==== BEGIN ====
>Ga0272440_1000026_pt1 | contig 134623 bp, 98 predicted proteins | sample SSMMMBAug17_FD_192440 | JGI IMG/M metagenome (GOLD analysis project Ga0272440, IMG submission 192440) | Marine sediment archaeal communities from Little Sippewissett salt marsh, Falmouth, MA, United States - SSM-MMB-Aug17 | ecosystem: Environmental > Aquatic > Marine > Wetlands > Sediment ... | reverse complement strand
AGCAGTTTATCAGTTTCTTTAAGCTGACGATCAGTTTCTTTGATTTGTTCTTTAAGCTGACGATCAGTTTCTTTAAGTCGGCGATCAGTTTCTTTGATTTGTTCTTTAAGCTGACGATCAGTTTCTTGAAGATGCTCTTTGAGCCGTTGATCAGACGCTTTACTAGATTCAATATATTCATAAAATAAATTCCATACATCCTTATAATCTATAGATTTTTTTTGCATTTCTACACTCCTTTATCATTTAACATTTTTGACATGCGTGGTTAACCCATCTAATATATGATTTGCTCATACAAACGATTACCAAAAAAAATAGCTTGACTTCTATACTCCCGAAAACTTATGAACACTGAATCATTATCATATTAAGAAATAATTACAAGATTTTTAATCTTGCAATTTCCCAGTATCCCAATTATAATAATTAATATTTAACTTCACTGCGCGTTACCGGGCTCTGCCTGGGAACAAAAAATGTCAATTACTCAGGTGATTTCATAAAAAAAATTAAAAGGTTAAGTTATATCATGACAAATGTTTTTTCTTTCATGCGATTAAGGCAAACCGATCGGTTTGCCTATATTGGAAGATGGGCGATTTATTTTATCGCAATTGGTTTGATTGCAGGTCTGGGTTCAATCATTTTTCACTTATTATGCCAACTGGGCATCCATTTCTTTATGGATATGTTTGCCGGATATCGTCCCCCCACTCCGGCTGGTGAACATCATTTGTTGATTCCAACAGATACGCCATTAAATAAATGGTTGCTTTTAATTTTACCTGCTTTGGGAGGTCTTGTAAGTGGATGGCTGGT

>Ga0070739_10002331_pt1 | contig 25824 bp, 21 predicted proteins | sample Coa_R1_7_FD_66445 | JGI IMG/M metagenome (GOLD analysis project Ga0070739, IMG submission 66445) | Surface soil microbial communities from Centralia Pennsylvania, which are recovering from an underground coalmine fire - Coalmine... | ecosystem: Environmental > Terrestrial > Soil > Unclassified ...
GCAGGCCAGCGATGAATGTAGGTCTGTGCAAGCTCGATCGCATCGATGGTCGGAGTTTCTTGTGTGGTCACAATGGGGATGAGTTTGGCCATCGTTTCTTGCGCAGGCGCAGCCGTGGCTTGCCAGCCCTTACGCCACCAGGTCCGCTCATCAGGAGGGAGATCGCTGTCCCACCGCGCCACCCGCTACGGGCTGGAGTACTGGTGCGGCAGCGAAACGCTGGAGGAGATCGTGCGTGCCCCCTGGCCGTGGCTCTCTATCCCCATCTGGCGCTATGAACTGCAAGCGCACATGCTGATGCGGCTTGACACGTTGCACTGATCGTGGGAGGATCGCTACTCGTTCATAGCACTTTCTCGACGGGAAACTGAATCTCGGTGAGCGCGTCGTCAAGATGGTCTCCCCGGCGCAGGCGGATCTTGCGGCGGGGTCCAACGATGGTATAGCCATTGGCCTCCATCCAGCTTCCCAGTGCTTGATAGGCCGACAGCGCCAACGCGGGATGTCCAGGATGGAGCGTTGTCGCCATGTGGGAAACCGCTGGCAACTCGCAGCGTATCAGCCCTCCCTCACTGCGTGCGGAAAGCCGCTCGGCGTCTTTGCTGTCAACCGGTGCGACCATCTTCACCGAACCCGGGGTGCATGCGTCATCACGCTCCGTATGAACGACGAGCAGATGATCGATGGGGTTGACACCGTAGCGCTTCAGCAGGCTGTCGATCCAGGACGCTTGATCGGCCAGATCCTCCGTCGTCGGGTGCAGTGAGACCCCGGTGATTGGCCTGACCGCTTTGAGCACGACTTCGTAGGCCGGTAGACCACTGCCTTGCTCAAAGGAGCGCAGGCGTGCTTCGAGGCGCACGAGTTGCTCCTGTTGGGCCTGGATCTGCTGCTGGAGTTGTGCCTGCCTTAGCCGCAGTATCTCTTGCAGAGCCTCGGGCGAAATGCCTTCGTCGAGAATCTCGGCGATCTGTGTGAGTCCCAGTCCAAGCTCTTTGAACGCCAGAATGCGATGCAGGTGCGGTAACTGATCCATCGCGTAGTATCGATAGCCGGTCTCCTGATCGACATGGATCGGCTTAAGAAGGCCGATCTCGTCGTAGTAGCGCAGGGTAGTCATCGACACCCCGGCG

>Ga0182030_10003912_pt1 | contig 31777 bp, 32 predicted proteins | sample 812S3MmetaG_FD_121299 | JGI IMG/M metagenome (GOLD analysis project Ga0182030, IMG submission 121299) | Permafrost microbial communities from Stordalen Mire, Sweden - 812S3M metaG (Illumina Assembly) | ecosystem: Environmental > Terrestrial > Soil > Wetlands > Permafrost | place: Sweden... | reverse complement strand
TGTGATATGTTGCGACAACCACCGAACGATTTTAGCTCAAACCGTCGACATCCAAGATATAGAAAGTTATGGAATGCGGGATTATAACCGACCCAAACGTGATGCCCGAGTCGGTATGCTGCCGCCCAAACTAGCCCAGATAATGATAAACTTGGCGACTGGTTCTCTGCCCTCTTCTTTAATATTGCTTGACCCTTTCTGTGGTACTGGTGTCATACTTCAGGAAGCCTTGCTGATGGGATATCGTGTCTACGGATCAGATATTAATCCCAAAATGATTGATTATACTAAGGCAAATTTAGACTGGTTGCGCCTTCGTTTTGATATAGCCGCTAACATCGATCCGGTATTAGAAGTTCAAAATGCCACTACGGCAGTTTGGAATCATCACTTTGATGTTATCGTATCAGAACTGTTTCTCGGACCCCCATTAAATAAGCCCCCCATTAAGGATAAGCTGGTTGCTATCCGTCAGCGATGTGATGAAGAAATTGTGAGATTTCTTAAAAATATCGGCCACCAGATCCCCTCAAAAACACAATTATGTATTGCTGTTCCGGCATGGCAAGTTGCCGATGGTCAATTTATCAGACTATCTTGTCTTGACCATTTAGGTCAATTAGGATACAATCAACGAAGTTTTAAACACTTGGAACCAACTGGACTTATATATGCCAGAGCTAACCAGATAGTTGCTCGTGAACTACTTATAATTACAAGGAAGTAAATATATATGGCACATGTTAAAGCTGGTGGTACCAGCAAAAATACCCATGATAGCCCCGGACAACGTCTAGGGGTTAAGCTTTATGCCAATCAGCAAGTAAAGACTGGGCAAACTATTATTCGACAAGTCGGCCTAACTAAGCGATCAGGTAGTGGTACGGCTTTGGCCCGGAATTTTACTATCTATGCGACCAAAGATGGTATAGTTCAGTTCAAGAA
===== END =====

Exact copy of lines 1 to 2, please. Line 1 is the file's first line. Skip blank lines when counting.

>Ga0272440_1000026_pt1 | contig 134623 bp, 98 predicted proteins | sample SSMMMBAug17_FD_192440 | JGI IMG/M metagenome (GOLD analysis project Ga0272440, IMG submission 192440) | Marine sediment archaeal communities from Little Sippewissett salt marsh, Falmouth, MA, United States - SSM-MMB-Aug17 | ecosystem: Environmental > Aquatic > Marine > Wetlands > Sediment ... | reverse complement strand
AGCAGTTTATCAGTTTCTTTAAGCTGACGATCAGTTTCTTTGATTTGTTCTTTAAGCTGACGATCAGTTTCTTTAAGTCGGCGATCAGTTTCTTTGATTTGTTCTTTAAGCTGACGATCAGTTTCTTGAAGATGCTCTTTGAGCCGTTGATCAGACGCTTTACTAGATTCAATATATTCATAAAATAAATTCCATACATCCTTATAATCTATAGATTTTTTTTGCATTTCTACACTCCTTTATCATTTAACATTTTTGACATGCGTGGTTAACCCATCTAATATATGATTTGCTCATACAAACGATTACCAAAAAAAATAGCTTGACTTCTATACTCCCGAAAACTTATGAACACTGAATCATTATCATATTAAGAAATAATTACAAGATTTTTAATCTTGCAATTTCCCAGTATCCCAATTATAATAATTAATATTTAACTTCACTGCGCGTTACCGGGCTCTGCCTGGGAACAAAAAATGTCAATTACTCAGGTGATTTCATAAAAAAAATTAAAAGGTTAAGTTATATCATGACAAATGTTTTTTCTTTCATGCGATTAAGGCAAACCGATCGGTTTGCCTATATTGGAAGATGGGCGATTTATTTTATCGCAATTGGTTTGATTGCAGGTCTGGGTTCAATCATTTTTCACTTATTATGCCAACTGGGCATCCATTTCTTTATGGATATGTTTGCCGGATATCGTCCCCCCACTCCGGCTGGTGAACATCATTTGTTGATTCCAACAGATACGCCATTAAATAAATGGTTGCTTTTAATTTTACCTGCTTTGGGAGGTCTTGTAAGTGGATGGCTGGT